On the Granger Movie Gauge of 1 to 10, The Bourne Ultimatum is an escapist 8, perhaps the strongest in the espionage series. But is it really the end? Dont bet on it.
Based on the third of the spy novel series by the late Robert Ludlum, this concludes the action-adventure trilogy of The Bourne Identity (2002) and The Bourne Supremacy (2004).
After his cover is blown by a London newspaper reporter (Paddy Considine), rogue CIA agent Jason Bourne (Matt Damon) once again becomes the prime target of the top-secret government agency that trained him as an assassin. With nothing left to lose, the amnesiac Bourne relentlessly seeks those responsible for turning him into a brutal killing machine, flying to and from London, Madrid, Tangier, Paris, Moscow and, finally, to New York City. All on a fake passport, carrying no luggage, evading detection and never suffering those annoying airport flight delays. Amazing!
CIA director, Ezra Kramer (Scott Glenn), and chief of the black-ops program known as Blackbriar, Noah Vosen (David Strathairn), are determined to rid themselves of this $30-million malfunctioning threat named Bourne to take him out this time – to the chagrin of CIA internal investigator Pamela Landy (Joan Allen). And Bourne has another ally: disillusioned CIA operative Nicky Parsons (Julia Stiles), who joins him on the run.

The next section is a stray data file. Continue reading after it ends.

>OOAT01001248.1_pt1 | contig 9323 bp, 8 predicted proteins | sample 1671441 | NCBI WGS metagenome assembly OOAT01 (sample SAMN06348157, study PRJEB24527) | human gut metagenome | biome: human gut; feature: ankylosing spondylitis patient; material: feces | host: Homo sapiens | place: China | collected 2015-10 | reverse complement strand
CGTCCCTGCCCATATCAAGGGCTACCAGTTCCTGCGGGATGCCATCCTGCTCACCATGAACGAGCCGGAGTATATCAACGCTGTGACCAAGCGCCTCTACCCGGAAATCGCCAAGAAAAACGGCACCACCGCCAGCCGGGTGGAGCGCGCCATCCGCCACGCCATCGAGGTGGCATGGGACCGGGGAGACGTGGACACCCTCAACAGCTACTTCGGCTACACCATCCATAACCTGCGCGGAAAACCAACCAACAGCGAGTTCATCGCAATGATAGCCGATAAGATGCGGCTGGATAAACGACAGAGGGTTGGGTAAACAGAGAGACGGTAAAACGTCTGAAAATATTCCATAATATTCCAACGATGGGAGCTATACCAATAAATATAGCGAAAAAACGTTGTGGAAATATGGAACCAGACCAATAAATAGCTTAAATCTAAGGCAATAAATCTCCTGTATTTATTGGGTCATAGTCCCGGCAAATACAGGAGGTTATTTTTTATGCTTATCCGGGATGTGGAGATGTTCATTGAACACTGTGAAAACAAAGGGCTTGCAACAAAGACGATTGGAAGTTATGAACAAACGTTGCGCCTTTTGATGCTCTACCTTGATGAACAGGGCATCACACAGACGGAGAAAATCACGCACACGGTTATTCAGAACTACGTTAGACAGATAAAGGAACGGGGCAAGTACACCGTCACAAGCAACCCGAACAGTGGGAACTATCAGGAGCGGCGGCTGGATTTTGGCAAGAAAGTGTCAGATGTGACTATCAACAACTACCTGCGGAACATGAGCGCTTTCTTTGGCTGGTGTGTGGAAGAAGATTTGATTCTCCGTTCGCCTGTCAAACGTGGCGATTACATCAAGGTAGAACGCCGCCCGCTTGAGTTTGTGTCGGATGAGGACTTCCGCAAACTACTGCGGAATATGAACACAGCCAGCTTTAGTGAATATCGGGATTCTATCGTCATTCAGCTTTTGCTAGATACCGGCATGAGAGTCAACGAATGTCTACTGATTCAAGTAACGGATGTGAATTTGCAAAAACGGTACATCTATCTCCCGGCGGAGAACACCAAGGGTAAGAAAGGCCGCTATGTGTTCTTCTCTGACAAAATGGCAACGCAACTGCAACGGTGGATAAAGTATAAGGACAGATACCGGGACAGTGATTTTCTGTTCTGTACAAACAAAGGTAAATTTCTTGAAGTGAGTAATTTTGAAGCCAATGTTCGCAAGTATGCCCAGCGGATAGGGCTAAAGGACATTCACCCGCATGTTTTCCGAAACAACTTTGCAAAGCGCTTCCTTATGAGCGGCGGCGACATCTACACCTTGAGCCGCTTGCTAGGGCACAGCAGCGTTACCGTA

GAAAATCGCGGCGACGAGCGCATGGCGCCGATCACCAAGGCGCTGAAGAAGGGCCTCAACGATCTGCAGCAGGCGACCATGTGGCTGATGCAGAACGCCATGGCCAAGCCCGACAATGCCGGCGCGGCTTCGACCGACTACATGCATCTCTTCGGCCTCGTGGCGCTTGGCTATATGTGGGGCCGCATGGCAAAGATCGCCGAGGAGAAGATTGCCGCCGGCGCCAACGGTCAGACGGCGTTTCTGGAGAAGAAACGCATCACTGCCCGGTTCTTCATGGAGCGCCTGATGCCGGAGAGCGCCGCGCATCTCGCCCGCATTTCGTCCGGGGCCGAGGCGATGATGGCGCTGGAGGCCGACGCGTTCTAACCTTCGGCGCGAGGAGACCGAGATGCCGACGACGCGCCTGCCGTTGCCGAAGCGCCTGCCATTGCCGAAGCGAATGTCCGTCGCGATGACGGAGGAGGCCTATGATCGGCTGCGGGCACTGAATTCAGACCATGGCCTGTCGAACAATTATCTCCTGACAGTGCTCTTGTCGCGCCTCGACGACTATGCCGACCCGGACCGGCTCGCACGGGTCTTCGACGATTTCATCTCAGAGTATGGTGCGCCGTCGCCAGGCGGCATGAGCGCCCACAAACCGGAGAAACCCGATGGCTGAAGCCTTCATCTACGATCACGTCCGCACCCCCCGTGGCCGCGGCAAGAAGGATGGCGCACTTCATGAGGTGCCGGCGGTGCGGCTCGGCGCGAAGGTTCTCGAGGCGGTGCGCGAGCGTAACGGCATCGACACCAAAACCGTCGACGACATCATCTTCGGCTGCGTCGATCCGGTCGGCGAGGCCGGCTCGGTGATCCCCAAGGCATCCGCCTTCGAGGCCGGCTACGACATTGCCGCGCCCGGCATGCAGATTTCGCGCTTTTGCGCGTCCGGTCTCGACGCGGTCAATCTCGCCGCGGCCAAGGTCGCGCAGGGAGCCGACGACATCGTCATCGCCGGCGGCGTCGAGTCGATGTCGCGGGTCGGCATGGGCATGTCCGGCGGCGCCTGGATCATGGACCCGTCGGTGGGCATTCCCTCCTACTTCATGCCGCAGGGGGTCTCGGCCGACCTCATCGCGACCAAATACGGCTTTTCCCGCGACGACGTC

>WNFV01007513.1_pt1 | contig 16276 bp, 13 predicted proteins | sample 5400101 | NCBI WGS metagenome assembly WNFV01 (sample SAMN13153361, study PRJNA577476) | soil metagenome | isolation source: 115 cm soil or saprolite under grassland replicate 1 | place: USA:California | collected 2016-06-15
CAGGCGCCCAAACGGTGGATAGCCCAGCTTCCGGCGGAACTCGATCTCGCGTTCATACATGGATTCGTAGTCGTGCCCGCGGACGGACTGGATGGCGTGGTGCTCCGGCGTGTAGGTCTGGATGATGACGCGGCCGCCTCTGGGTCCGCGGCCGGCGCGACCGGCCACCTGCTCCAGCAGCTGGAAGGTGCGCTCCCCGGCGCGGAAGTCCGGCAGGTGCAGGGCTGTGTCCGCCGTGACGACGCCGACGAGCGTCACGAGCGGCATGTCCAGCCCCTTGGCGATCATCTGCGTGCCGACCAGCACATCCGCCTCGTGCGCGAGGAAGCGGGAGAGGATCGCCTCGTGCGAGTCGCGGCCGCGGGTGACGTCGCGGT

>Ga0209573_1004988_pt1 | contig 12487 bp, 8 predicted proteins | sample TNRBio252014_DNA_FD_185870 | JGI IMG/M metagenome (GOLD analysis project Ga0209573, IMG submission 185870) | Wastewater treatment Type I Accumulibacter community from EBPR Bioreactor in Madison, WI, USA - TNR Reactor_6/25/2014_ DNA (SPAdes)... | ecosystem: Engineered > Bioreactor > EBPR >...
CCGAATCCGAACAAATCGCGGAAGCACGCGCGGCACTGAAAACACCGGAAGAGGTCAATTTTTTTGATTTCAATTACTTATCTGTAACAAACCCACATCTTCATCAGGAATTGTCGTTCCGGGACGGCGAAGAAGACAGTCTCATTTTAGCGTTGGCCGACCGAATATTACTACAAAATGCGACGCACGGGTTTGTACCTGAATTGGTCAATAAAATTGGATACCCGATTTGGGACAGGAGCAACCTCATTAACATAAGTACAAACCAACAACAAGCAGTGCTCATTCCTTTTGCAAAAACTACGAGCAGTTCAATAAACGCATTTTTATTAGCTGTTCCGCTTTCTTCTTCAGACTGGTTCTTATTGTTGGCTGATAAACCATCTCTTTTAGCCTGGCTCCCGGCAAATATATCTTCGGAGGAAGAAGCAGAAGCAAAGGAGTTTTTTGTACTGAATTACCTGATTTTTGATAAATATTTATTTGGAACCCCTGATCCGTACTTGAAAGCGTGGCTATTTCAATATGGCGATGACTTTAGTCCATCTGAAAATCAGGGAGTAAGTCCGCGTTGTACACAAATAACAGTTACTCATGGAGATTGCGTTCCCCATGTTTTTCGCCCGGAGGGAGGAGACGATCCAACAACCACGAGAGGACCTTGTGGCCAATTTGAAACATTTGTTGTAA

Working from the screenplay by Tony Gilroy, Scott Z. Burns and George Nolfi, British director Paul Greengrass (The Bourne Supremacy, United 93) has obviously mastered the intricate plot twists, action choreography and terrific chase sequences one through Manhattan – which characterize these They cant stop me! capers.
Cinematographer Oliver Wood creates spectacular shots, edited by Christopher Rouse to composer John Powells pulsating score. Is it formulaic? Yes – and the formula works.